Lack of fire hydrants in rural Oklahoma County causing problems for fire crews

A fire hydrant in northeast Oklahoma City. (KOKH)

With dry and windy conditions in Oklahoma, the fire danger remains high. However, that's not the only obstacle some local fire departments face. For some in eastern Oklahoma County, it's getting enough water to fight the flames.

Tuesday evening, a home in Choctaw was destroyed after flames ripped through it and fire crews searched for water.

"Well we had fire hydrants, they're down at the end of the road but they're brand new and they're not in service," said Choctaw Fire Chief, Loren Bumgarner.

It's become a problem for many rural fire departments.

"The biggest challenge is the lack of water supply," said Lt. Paul Deaver.

Lt. Deaver and the crew at Station 36 in far southeast Oklahoma City face the same uphill battle when it comes to fighting fires. Deaver showed us a map of the closest water sources. In some areas the closest hydrant could be miles away.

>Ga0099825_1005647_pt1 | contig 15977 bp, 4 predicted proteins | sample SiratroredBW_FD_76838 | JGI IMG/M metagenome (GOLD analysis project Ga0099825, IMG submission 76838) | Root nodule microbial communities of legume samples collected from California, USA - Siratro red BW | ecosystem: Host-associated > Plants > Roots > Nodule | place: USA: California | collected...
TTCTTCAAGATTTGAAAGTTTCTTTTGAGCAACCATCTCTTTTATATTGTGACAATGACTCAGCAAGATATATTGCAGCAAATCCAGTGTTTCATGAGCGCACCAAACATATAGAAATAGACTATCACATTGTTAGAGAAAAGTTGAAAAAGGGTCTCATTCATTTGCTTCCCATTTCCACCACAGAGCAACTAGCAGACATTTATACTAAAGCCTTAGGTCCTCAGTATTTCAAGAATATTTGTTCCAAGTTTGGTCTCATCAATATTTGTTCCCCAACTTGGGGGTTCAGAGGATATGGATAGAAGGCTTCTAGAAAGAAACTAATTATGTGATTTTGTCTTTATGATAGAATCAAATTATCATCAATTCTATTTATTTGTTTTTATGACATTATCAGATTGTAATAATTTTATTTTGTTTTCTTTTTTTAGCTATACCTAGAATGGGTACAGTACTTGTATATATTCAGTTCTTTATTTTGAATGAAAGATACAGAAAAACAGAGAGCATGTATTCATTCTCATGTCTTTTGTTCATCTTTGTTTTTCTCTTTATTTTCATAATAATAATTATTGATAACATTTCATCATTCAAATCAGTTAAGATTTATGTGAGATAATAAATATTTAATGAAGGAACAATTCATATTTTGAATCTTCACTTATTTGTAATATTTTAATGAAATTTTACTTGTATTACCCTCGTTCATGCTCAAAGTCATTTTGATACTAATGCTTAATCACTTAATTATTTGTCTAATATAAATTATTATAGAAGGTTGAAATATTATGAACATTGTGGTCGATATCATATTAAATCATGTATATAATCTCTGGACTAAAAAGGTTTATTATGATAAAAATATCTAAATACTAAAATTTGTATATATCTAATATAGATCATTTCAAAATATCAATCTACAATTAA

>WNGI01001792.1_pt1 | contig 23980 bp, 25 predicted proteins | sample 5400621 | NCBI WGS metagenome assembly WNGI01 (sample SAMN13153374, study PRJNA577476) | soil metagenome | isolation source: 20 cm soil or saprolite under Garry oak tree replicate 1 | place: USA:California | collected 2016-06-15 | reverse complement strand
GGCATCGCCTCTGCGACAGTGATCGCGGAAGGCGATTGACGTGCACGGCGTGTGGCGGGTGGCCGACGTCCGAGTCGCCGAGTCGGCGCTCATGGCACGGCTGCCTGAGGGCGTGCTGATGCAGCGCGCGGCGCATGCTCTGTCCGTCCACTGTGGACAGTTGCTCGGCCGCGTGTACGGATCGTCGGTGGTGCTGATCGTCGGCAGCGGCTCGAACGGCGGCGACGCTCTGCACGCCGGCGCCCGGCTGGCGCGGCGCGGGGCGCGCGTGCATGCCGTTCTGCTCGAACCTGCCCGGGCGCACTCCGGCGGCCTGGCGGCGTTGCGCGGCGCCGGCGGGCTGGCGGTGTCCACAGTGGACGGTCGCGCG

"They need more fire hydrants but the reality of it is, to extend the infrastructure out here, it's probably not going to happen anytime soon, with all of the budget constraints that we've faced lately. The closest Oklahoma City hydrant that we have to our south is over 10 miles away," he said.

Oklahoma City Fire has several water supply tankers. At station 36, they have one, that can carry 3,000 gallons of water.

"We have to conserve every drop of water that we can on a fire because we don't have that unlimited supply," said Deaver.

When the water runs out, the crews need leave the fire and go refill the tanker.

"That's the time it takes to leave the scene get to a water supply, fill up and return to the scene. Often times that turnaround time is 20 to 25 minutes," said Deaver.

Station 36 tells FOX 25 that in many cases they are on standby to be mutual aid for other rural departments in eastern Oklahoma County.

close video ad
Unmutetoggle ad audio on off